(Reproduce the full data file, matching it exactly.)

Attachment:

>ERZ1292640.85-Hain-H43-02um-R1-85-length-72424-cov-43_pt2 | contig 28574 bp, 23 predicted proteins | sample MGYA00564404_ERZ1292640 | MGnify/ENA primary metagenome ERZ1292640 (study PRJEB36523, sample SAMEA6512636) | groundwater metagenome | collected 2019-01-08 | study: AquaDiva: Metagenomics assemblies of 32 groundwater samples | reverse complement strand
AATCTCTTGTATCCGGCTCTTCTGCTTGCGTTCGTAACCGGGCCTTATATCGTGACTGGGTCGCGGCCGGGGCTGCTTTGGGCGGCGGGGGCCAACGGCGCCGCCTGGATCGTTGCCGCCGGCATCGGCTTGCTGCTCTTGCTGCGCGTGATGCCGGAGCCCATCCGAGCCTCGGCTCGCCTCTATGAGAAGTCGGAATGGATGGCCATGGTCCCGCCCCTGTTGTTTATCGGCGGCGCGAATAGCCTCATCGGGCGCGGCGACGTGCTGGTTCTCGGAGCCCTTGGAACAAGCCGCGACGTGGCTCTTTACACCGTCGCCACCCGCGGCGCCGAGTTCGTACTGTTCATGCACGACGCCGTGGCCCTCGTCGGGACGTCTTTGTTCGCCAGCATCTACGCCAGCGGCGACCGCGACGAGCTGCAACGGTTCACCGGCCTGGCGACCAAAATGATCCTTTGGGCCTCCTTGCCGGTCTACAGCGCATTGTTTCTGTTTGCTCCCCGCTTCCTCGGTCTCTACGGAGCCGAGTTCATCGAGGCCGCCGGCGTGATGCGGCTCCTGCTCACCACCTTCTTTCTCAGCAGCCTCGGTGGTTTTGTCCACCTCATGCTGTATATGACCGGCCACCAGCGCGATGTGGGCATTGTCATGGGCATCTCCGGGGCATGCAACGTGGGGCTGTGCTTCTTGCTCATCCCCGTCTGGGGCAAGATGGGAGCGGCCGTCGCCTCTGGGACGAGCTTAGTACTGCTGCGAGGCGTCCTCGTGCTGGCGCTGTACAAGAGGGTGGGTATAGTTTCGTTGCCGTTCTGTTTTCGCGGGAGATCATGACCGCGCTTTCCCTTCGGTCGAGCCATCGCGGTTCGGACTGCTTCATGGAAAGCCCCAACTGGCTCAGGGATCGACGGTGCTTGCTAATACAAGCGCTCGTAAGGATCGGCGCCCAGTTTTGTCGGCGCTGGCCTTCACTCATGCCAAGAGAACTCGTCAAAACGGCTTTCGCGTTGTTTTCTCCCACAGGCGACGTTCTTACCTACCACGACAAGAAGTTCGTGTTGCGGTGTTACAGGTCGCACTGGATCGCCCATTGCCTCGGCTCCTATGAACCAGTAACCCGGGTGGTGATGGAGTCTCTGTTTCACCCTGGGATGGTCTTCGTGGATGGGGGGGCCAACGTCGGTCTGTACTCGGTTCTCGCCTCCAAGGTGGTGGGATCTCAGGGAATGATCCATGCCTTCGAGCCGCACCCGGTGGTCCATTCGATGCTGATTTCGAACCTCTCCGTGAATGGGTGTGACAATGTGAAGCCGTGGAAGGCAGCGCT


>ERZ1292640.85-Hain-H43-02um-R1-85-length-72424-cov-43_pt2 | contig 28574 bp, 23 predicted proteins | sample MGYA00564404_ERZ1292640 | MGnify/ENA primary metagenome ERZ1292640 (study PRJEB36523, sample SAMEA6512636) | groundwater metagenome | collected 2019-01-08 | study: AquaDiva: Metagenomics assemblies of 32 groundwater samples | reverse complement strand
AATCTCTTGTATCCGGCTCTTCTGCTTGCGTTCGTAACCGGGCCTTATATCGTGACTGGGTCGCGGCCGGGGCTGCTTTGGGCGGCGGGGGCCAACGGCGCCGCCTGGATCGTTGCCGCCGGCATCGGCTTGCTGCTCTTGCTGCGCGTGATGCCGGAGCCCATCCGAGCCTCGGCTCGCCTCTATGAGAAGTCGGAATGGATGGCCATGGTCCCGCCCCTGTTGTTTATCGGCGGCGCGAATAGCCTCATCGGGCGCGGCGACGTGCTGGTTCTCGGAGCCCTTGGAACAAGCCGCGACGTGGCTCTTTACACCGTCGCCACCCGCGGCGCCGAGTTCGTACTGTTCATGCACGACGCCGTGGCCCTCGTCGGGACGTCTTTGTTCGCCAGCATCTACGCCAGCGGCGACCGCGACGAGCTGCAACGGTTCACCGGCCTGGCGACCAAAATGATCCTTTGGGCCTCCTTGCCGGTCTACAGCGCATTGTTTCTGTTTGCTCCCCGCTTCCTCGGTCTCTACGGAGCCGAGTTCATCGAGGCCGCCGGCGTGATGCGGCTCCTGCTCACCACCTTCTTTCTCAGCAGCCTCGGTGGTTTTGTCCACCTCATGCTGTATATGACCGGCCACCAGCGCGATGTGGGCATTGTCATGGGCATCTCCGGGGCATGCAACGTGGGGCTGTGCTTCTTGCTCATCCCCGTCTGGGGCAAGATGGGAGCGGCCGTCGCCTCTGGGACGAGCTTAGTACTGCTGCGAGGCGTCCTCGTGCTGGCGCTGTACAAGAGGGTGGGTATAGTTTCGTTGCCGTTCTGTTTTCGCGGGAGATCATGACCGCGCTTTCCCTTCGGTCGAGCCATCGCGGTTCGGACTGCTTCATGGAAAGCCCCAACTGGCTCAGGGATCGACGGTGCTTGCTAATACAAGCGCTCGTAAGGATCGGCGCCCAGTTTTGTCGGCGCTGGCCTTCACTCATGCCAAGAGAACTCGTCAAAACGGCTTTCGCGTTGTTTTCTCCCACAGGCGACGTTCTTACCTACCACGACAAGAAGTTCGTGTTGCGGTGTTACAGGTCGCACTGGATCGCCCATTGCCTCGGCTCCTATGAACCAGTAACCCGGGTGGTGATGGAGTCTCTGTTTCACCCTGGGATGGTCTTCGTGGATGGGGGGGCCAACGTCGGTCTGTACTCGGTTCTCGCCTCCAAGGTGGTGGGATCTCAGGGAATGATCCATGCCTTCGAGCCGCACCCGGTGGTCCATTCGATGCTGATTTCGAACCTCTCCGTGAATGGGTGTGACAATGTGAAGCCGTGGAAGGCAGCGCT